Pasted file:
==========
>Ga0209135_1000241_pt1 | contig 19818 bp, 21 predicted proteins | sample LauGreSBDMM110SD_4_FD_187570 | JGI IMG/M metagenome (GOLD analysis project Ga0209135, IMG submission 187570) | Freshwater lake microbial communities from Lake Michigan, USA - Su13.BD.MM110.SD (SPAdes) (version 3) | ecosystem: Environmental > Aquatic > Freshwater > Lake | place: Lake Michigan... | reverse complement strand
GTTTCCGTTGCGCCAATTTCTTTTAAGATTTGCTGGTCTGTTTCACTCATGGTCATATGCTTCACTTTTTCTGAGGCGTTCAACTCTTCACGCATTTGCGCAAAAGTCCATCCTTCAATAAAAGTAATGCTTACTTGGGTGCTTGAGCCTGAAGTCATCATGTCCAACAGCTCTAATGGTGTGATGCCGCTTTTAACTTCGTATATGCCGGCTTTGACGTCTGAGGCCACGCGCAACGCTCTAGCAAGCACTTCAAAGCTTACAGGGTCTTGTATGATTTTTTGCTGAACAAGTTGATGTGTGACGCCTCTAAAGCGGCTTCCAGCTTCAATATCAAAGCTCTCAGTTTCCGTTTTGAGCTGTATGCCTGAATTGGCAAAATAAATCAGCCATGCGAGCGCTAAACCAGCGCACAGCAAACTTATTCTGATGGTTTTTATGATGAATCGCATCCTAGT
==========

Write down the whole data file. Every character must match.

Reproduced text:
>Ga0209135_1000241_pt1 | contig 19818 bp, 21 predicted proteins | sample LauGreSBDMM110SD_4_FD_187570 | JGI IMG/M metagenome (GOLD analysis project Ga0209135, IMG submission 187570) | Freshwater lake microbial communities from Lake Michigan, USA - Su13.BD.MM110.SD (SPAdes) (version 3) | ecosystem: Environmental > Aquatic > Freshwater > Lake | place: Lake Michigan... | reverse complement strand
GTTTCCGTTGCGCCAATTTCTTTTAAGATTTGCTGGTCTGTTTCACTCATGGTCATATGCTTCACTTTTTCTGAGGCGTTCAACTCTTCACGCATTTGCGCAAAAGTCCATCCTTCAATAAAAGTAATGCTTACTTGGGTGCTTGAGCCTGAAGTCATCATGTCCAACAGCTCTAATGGTGTGATGCCGCTTTTAACTTCGTATATGCCGGCTTTGACGTCTGAGGCCACGCGCAACGCTCTAGCAAGCACTTCAAAGCTTACAGGGTCTTGTATGATTTTTTGCTGAACAAGTTGATGTGTGACGCCTCTAAAGCGGCTTCCAGCTTCAATATCAAAGCTCTCAGTTTCCGTTTTGAGCTGTATGCCTGAATTGGCAAAATAAATCAGCCATGCGAGCGCTAAACCAGCGCACAGCAAACTTATTCTGATGGTTTTTATGATGAATCGCATCCTAGT